The desire to encourage wide-ranging comparisons, along with the constraints of an exhibition originating at a university, called for difficult decisions about which artists to include. In order to illustrate how many well-known painters made etchings, we opted for broad rather than deep representation, usually choosing just one print rather than surveying the graphics of even important print masters. The selections, moreover, were not universally driven by the brilliance of a given work’s execution. That painters could even make etchings depended on a transformation in printmaking that brought in others besides professionals. Some painters, it is true, became so intrigued by the technique and devoted to its possibilities that they became de facto professionals—Rembrandt, Testa, Jacques Bellange, and Francisco de Goya are good examples. Others abandoned the field after producing just a few sheets. The exhibition will draw attention not only to the promise that etching seemed to hold for painters, but also to the resistance it could offer, including technical and other difficulties they did not anticipate. One of the remarkable aspects of the tradition, we find, is that some painters, even without formal training in the medium, seemed to possess almost miraculous abilities to make etchings, while others, even those who were virtuosos with the brush, found the medium intractable. We hope that general audiences will be surprised to see which painters were good etchers and which were not.

Deciding where the show should begin and end posed its own difficulties. Most scholars agree that Daniel Hopfer was the first artist to print etched plates on paper, but Hopfer was not a painter, and his work does not really illustrate the professional configuration that interests us. Albrecht Dürer seemed a better choice: though Dürer, as the first two catalogue essays argue, does not really belong in the same category as the major etchers of the later period, he set important precedents for all who follow, including the choice to take landscape as a subject for etching. With regard to the question of where to end the survey, we briefly considered omitting the eighteenth century, a period that saw the introduction of a whole range of new techniques. Alternatively, we considered taking the exhibition through the nineteenth century, so as to be able to include such important later painter-etchers as James McNeill Whistler and Edgar Degas. Ultimately, we thought that the years around 1800 provided a natural break. In much of Europe, that moment saw lithography take over many of etching’s traditional roles. In France and England, etching fell sufficiently from favor in the early nineteenth century that the return of painters to the medium in later years is generally regarded as a “revival.” Perhaps more importantly, the painter-etchers of the eighteenth century seem to have seen themselves continuing the earlier tradition, the new print forms of their professional contemporaries notwithstanding. François Boucher, Honoré Fragonard, Goya, and others all made reproductive etchings after seventeenth-century masters, working largely with traditional techniques. And just as Dürer, with his landscape, provides the first example of a subject that runs as a leitmotif through the early modern tradition, so Goya, with his caprichos, presents a final great example of a topic that had long been a favorite of etchers. The medium of etching, by giving artists a middle ground between the inventive possibilities of drawing, which allowed scope for unusual subject matter, and the more restrictive parameters of painting, which, though often more public, also imposed the control of the commission, offered them a place of license where their fantasy could be put on display.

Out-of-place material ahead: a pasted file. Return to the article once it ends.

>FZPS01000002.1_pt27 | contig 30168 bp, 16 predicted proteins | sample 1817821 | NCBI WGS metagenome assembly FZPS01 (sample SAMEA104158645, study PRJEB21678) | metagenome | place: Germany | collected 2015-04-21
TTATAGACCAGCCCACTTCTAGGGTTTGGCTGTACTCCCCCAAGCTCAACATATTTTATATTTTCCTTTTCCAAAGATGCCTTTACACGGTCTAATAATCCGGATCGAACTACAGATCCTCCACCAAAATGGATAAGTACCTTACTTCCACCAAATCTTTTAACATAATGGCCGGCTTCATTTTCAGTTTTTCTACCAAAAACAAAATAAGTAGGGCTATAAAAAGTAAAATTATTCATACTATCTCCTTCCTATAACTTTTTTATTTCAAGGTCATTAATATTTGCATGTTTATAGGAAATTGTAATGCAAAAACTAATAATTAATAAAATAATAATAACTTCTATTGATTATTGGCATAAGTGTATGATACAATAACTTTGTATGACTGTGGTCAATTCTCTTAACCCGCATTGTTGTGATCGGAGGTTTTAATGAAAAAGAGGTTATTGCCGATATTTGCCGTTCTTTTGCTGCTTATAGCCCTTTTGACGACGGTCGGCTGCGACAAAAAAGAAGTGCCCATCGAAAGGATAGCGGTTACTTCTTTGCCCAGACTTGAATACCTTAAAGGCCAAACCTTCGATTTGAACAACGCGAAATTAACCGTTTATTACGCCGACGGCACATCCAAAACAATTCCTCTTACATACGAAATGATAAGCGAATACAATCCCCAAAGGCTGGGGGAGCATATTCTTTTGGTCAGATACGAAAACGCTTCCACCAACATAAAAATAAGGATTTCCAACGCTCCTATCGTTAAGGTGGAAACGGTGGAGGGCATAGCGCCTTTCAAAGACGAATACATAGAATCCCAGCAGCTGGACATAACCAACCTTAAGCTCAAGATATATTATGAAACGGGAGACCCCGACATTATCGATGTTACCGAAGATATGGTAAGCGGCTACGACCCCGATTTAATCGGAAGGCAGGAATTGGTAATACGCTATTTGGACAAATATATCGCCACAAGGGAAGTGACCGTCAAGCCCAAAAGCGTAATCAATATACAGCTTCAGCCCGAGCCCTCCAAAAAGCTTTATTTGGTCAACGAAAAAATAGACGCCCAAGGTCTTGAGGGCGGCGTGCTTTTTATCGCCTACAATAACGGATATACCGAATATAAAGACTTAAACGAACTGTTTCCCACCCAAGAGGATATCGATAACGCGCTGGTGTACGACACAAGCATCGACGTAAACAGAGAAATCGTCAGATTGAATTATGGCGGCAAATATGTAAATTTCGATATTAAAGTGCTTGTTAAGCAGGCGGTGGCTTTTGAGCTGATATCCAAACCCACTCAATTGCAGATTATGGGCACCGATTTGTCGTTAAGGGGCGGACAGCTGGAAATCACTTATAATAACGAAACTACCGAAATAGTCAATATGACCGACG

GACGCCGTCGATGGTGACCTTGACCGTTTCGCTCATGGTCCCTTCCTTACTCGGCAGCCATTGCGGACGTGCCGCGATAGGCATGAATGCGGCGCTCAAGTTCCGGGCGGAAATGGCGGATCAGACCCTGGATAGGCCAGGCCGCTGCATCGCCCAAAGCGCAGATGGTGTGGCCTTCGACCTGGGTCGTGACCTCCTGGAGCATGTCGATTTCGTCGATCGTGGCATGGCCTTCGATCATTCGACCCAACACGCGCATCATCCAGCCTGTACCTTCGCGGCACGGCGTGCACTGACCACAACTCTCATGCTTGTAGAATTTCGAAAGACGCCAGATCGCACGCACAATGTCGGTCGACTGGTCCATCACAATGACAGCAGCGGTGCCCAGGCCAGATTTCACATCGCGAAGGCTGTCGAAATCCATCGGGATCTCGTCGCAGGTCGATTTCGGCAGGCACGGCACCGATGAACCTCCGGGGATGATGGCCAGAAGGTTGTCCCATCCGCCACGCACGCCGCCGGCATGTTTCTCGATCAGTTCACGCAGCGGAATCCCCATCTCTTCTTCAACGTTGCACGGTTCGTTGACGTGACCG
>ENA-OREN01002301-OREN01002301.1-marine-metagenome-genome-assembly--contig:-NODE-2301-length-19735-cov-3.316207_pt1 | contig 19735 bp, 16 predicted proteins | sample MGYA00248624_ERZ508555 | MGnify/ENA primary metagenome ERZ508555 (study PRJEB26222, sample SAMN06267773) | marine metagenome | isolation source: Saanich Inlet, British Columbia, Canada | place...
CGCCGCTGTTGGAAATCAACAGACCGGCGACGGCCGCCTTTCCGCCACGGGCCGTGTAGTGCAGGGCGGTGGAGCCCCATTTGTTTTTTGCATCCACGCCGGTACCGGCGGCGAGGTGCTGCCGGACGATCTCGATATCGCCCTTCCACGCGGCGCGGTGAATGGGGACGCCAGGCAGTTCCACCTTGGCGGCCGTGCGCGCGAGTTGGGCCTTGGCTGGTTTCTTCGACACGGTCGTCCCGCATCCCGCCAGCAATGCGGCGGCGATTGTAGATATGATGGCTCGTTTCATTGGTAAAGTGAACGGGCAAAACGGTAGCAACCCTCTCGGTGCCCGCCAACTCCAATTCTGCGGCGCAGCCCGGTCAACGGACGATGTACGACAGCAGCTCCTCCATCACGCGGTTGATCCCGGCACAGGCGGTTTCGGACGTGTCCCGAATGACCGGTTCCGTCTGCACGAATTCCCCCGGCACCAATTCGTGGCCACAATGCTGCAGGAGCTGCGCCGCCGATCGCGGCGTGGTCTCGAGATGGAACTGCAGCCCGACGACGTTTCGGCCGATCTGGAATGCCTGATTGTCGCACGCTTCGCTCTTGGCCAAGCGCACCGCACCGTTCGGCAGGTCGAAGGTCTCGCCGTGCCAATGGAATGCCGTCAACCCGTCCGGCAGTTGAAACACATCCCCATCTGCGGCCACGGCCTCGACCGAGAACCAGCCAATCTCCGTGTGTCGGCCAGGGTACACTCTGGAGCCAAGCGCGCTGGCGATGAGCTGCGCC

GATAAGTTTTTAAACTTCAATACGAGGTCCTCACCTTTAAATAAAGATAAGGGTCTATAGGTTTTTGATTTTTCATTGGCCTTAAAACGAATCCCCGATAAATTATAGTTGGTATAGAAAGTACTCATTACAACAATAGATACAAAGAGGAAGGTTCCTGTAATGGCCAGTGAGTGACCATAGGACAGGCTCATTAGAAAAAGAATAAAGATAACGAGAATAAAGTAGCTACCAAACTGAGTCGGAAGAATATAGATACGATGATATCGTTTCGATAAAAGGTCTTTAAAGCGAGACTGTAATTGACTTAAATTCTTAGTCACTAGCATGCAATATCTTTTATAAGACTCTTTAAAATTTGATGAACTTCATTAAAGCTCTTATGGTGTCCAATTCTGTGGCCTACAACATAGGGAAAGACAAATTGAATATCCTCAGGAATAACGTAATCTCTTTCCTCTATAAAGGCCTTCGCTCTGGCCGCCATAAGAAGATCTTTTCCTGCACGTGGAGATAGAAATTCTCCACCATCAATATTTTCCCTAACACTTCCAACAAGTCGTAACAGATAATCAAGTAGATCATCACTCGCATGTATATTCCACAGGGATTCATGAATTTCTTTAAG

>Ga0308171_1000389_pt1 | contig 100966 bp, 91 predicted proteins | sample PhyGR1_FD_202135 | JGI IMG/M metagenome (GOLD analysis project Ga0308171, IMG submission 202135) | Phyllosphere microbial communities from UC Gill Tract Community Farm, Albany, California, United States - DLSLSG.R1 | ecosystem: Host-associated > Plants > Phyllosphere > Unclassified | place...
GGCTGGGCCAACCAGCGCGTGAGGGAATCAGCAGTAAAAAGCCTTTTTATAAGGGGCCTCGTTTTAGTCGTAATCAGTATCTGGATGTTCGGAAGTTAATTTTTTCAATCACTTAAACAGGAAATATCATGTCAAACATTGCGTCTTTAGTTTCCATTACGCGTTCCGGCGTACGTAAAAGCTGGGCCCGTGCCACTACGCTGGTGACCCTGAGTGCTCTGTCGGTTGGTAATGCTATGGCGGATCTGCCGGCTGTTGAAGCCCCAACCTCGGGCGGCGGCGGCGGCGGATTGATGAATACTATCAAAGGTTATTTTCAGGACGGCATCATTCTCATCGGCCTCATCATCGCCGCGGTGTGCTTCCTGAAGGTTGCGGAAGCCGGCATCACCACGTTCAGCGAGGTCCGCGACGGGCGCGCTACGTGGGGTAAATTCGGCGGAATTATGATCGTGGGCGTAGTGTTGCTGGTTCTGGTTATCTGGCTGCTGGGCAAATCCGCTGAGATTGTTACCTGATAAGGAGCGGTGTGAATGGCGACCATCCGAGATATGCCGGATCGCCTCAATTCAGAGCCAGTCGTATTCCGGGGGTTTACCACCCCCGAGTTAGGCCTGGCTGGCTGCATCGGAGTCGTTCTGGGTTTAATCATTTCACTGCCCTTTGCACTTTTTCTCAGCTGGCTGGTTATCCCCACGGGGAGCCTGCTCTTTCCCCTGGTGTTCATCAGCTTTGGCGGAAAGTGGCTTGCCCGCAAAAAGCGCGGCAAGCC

<comp: set as an unnumbered note, flush left, at the bottom of the essay’s first page>

We owe thanks to three anonymous readers and to the students in our team-taught spring 2005 seminar, who read and commented on a draft of this article, and to David Stone, who provided a number of helpful references.